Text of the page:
Columbia University: Violation of Due Process Rights in Sexual Misconduct Policy

Category: Due Process
Schools: Columbia University

Despite all of the fanfare surrounding Columbia University’s promulgation of a so-called "Sexual Misconduct Policy"-a policy touted as a "national model"-Columbia, under intense and broad public criticism, has silently altered the text of its scandalous assault on student rights and decencies. For instance, in the original policy, there was no recording or transcript made of the proceedings, preventing any serious internal appeal or recourse to the real legal system. Instead, the very authors of a judicial decision would "summarize" the case for the official charged with hearing appeals. Now, Columbia University will keep a recording or full transcript of the hearing, thus offering at least a minimal means of legal and moral remedy for the victims of this kangaroo court. Most of the changes are efforts to move hesitatingly toward meeting FIRE’s objections. However, not a single admission of prior and ongoing injustice has been made. Moreover, many problems remain with Columbia’s policy, such as the lack of a right to confront one’s accuser.

  • Senate to Vote Friday on Sexual Misconduct Policy

    February 23, 2006

    The rallies and petitions from six years ago have long been forgotten. The widespread anger seems to be gone. The University-wide sexual misconduct policy was due for review in the spring of 2002—a semester before current Columbia seniors set foot on campus. Tomorrow, after four years of delays, postponements, and extensive debate by a task force, it is scheduled to come to a vote by the University Senate. But on the eve of what could be the most significant senate meeting in recent memory, the tone of the discussion surrounding one of Columbia’s most controversial policies is notably more subdued […]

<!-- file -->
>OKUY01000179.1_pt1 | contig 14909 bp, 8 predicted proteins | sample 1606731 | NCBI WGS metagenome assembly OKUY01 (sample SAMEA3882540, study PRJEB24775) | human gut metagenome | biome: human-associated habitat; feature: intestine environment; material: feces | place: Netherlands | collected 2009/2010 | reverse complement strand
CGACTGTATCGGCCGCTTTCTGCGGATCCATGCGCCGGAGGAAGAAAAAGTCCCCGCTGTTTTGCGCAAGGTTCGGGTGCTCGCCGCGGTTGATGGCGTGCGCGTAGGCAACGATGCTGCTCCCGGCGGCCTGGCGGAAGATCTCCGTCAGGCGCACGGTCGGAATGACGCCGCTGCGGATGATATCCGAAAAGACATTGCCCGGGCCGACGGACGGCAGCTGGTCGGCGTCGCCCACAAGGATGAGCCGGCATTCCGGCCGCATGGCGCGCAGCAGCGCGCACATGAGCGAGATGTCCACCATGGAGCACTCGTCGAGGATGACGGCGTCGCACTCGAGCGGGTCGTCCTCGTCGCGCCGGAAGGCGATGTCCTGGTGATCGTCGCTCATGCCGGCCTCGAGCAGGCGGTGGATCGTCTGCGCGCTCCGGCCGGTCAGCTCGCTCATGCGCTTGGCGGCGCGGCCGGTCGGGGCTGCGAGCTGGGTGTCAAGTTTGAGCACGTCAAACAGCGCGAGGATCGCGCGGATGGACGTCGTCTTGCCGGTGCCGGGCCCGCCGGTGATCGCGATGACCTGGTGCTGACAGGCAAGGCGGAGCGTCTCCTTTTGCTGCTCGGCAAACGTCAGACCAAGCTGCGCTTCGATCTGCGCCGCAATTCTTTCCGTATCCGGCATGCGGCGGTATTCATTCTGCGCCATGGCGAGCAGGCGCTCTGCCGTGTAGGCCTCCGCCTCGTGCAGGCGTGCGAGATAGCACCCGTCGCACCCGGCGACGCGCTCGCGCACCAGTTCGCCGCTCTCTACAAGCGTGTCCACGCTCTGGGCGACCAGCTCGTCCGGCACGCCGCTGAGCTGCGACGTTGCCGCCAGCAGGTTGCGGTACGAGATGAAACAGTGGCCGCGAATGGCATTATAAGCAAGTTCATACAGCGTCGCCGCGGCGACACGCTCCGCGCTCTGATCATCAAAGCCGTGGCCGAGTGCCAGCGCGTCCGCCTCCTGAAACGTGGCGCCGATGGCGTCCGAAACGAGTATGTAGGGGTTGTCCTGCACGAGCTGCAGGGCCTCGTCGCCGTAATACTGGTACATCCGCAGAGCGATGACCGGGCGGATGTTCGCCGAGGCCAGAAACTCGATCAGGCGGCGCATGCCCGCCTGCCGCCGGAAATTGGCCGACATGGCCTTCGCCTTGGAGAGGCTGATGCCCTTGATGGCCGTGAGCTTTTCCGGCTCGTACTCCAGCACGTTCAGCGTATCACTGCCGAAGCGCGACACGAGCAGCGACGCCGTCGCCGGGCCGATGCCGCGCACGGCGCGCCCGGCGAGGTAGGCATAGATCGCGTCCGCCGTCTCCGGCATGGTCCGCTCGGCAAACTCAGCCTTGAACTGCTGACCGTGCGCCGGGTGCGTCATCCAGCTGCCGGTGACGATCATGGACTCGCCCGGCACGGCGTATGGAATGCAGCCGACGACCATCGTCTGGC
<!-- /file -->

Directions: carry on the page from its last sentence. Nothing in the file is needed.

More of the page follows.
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  • Columbia’s Slow, Secret Steps Toward Justice; Sexual Misconduct Policy Still a Bizarre Patchwork of Outrages

    December 7, 2001

    MORNINGSIDE HEIGHTS, NY—Despite all of the fanfare surrounding Columbia University’s promulgation two years ago of a so-called “Sexual Misconduct Policy”—a policy touted as a “national model”—Columbia, under intense and broad public criticism, has silently altered the text of its scandalous assault on student rights and decencies. Visitors to the web page of Columbia’s nearly two-year-old policy now will find a section that became “effective September 28, 2001.” Most of the changes are efforts to move hesitatingly toward meeting FIRE’s objections, without a single admission of prior and ongoing injustices. “The flawed policy was nothing less than a systematic withdrawal of […]

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  • Columbia Belatedly Embraces Free Speech, But for Whom?

    November 8, 2001